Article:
Southeast Arizona and southwest New Mexico
Between 8 and 30 inches
Canyons, rocky slopes, streambeds, shady scrubland; 2,700 to 6,200 feet
Blade is up to 3 inches long and 1 inch across, irregularly pinnately lobed or divided
Many brassicaceae species look similar, but dryopetalon runcinatum is distinctive because of its spatula-shaped petals, which are deeply lobed; they have one broad terminal lobe and one or two (occasionally up to five) pairs of smaller side lobes. Petals are usually white, less often pale purple. The four sepals are green at the tip, purplish at the base. At the center of the flower are four yellow-tipped stamens and a greenish stigma on a brown style, all exserted. The style elongates as the flower withers to form the narrow, cylindrical fruit, which points vertically upwards. Flowers are produced as terminal clusters.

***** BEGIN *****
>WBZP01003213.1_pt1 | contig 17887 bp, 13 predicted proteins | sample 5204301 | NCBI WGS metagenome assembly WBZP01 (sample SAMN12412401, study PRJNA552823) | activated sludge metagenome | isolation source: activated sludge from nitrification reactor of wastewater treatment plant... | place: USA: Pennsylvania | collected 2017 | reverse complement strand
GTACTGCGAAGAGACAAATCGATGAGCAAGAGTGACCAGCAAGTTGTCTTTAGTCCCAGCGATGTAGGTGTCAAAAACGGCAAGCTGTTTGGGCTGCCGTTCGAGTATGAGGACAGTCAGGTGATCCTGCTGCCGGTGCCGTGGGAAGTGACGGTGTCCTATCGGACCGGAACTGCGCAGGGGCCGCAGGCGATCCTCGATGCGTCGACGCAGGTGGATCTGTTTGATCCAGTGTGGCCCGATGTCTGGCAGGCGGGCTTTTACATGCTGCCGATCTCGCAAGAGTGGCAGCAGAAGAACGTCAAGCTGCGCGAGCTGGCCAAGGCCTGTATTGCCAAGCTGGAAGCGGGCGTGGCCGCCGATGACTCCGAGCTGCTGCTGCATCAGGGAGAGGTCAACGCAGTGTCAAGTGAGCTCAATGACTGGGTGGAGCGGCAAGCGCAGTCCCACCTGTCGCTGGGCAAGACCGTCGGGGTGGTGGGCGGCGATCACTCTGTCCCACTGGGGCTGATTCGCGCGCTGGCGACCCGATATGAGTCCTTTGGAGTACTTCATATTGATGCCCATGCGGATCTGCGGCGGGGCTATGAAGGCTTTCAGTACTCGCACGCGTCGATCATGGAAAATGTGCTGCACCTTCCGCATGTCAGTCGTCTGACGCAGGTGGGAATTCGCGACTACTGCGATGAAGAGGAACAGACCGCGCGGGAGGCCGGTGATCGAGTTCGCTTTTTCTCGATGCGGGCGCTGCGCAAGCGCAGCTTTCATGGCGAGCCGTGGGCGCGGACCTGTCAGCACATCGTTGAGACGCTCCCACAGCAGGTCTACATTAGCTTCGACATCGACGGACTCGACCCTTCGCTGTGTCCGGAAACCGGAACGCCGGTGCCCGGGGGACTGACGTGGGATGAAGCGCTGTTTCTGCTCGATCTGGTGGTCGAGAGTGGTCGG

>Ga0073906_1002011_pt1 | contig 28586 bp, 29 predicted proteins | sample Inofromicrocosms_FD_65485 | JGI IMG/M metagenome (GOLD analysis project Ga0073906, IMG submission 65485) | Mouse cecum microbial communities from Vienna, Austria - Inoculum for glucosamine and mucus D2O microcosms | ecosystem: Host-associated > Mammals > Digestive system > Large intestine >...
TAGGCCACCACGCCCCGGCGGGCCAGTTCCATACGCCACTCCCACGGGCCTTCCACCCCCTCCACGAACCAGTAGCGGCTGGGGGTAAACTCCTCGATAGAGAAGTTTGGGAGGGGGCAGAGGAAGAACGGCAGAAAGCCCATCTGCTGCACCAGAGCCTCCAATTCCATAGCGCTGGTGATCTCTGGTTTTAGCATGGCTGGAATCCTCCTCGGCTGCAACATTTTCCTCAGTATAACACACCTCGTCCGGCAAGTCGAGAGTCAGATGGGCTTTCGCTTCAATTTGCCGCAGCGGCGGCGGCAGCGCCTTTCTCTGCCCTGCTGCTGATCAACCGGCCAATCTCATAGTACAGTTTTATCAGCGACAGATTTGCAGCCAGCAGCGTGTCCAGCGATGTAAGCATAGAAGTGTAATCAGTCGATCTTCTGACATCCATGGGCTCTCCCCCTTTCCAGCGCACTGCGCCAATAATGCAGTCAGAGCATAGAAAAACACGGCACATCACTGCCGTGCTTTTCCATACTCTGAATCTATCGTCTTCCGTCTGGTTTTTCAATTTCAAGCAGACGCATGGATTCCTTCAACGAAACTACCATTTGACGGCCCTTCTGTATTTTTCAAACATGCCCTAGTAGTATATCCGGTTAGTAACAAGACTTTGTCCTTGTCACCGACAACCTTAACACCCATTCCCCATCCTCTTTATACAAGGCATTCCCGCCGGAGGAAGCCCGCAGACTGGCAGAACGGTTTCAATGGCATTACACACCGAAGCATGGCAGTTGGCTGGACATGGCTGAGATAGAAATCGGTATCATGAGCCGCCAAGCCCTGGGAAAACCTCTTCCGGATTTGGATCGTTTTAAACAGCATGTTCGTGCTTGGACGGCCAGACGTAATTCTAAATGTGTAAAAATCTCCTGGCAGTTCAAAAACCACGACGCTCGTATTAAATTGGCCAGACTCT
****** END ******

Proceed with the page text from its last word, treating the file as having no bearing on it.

Stems usually have short, sparse hairs towards the base, but are hairless higher up. They branch, mostly towards the top. Leaves are variously lobed or divided; those near the base are stalked, the petiole up to 2 inches long, while upper stem leaves are sessile, and smaller, though similarly lobed. Leaf surfaces also often have a sparse hair covering.